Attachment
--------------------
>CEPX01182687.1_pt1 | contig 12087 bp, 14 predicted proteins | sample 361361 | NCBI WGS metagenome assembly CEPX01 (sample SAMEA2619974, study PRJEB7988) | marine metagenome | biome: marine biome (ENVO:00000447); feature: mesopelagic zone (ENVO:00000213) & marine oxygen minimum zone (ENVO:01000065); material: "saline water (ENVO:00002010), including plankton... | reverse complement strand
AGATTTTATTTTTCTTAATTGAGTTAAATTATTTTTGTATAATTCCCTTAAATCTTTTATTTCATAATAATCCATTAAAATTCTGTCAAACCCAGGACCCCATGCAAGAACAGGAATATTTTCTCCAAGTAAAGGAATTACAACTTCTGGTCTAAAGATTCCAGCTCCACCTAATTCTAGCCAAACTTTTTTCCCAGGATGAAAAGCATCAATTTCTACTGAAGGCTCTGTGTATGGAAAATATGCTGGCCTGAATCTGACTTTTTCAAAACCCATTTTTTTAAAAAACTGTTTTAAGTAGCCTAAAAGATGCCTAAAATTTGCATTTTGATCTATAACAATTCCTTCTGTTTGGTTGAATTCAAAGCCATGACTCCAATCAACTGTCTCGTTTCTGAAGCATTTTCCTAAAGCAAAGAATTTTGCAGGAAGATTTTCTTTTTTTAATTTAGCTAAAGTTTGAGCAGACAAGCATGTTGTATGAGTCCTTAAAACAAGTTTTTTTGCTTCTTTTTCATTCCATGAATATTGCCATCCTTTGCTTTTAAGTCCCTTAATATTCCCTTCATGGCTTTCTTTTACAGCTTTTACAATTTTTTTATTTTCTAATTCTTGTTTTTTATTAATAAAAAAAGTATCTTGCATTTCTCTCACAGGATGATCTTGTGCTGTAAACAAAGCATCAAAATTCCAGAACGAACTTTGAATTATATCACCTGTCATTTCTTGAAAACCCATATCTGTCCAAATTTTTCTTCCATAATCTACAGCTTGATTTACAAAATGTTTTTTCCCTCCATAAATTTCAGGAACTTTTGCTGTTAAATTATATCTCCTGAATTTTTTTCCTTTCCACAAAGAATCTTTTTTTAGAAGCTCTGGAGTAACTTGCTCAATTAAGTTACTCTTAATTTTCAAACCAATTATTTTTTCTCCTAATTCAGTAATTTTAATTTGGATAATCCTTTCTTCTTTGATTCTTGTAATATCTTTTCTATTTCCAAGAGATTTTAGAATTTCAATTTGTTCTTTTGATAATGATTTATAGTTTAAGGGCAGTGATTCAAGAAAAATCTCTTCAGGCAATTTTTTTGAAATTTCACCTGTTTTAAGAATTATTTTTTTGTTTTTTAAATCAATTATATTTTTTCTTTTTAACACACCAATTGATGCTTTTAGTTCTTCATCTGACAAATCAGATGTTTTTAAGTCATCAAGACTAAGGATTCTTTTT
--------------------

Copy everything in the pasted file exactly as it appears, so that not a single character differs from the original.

>CEPX01182687.1_pt1 | contig 12087 bp, 14 predicted proteins | sample 361361 | NCBI WGS metagenome assembly CEPX01 (sample SAMEA2619974, study PRJEB7988) | marine metagenome | biome: marine biome (ENVO:00000447); feature: mesopelagic zone (ENVO:00000213) & marine oxygen minimum zone (ENVO:01000065); material: "saline water (ENVO:00002010), including plankton... | reverse complement strand
AGATTTTATTTTTCTTAATTGAGTTAAATTATTTTTGTATAATTCCCTTAAATCTTTTATTTCATAATAATCCATTAAAATTCTGTCAAACCCAGGACCCCATGCAAGAACAGGAATATTTTCTCCAAGTAAAGGAATTACAACTTCTGGTCTAAAGATTCCAGCTCCACCTAATTCTAGCCAAACTTTTTTCCCAGGATGAAAAGCATCAATTTCTACTGAAGGCTCTGTGTATGGAAAATATGCTGGCCTGAATCTGACTTTTTCAAAACCCATTTTTTTAAAAAACTGTTTTAAGTAGCCTAAAAGATGCCTAAAATTTGCATTTTGATCTATAACAATTCCTTCTGTTTGGTTGAATTCAAAGCCATGACTCCAATCAACTGTCTCGTTTCTGAAGCATTTTCCTAAAGCAAAGAATTTTGCAGGAAGATTTTCTTTTTTTAATTTAGCTAAAGTTTGAGCAGACAAGCATGTTGTATGAGTCCTTAAAACAAGTTTTTTTGCTTCTTTTTCATTCCATGAATATTGCCATCCTTTGCTTTTAAGTCCCTTAATATTCCCTTCATGGCTTTCTTTTACAGCTTTTACAATTTTTTTATTTTCTAATTCTTGTTTTTTATTAATAAAAAAAGTATCTTGCATTTCTCTCACAGGATGATCTTGTGCTGTAAACAAAGCATCAAAATTCCAGAACGAACTTTGAATTATATCACCTGTCATTTCTTGAAAACCCATATCTGTCCAAATTTTTCTTCCATAATCTACAGCTTGATTTACAAAATGTTTTTTCCCTCCATAAATTTCAGGAACTTTTGCTGTTAAATTATATCTCCTGAATTTTTTTCCTTTCCACAAAGAATCTTTTTTTAGAAGCTCTGGAGTAACTTGCTCAATTAAGTTACTCTTAATTTTCAAACCAATTATTTTTTCTCCTAATTCAGTAATTTTAATTTGGATAATCCTTTCTTCTTTGATTCTTGTAATATCTTTTCTATTTCCAAGAGATTTTAGAATTTCAATTTGTTCTTTTGATAATGATTTATAGTTTAAGGGCAGTGATTCAAGAAAAATCTCTTCAGGCAATTTTTTTGAAATTTCACCTGTTTTAAGAATTATTTTTTTGTTTTTTAAATCAATTATATTTTTTCTTTTTAACACACCAATTGATGCTTTTAGTTCTTCATCTGACAAATCAGATGTTTTTAAGTCATCAAGACTAAGGATTCTTTTT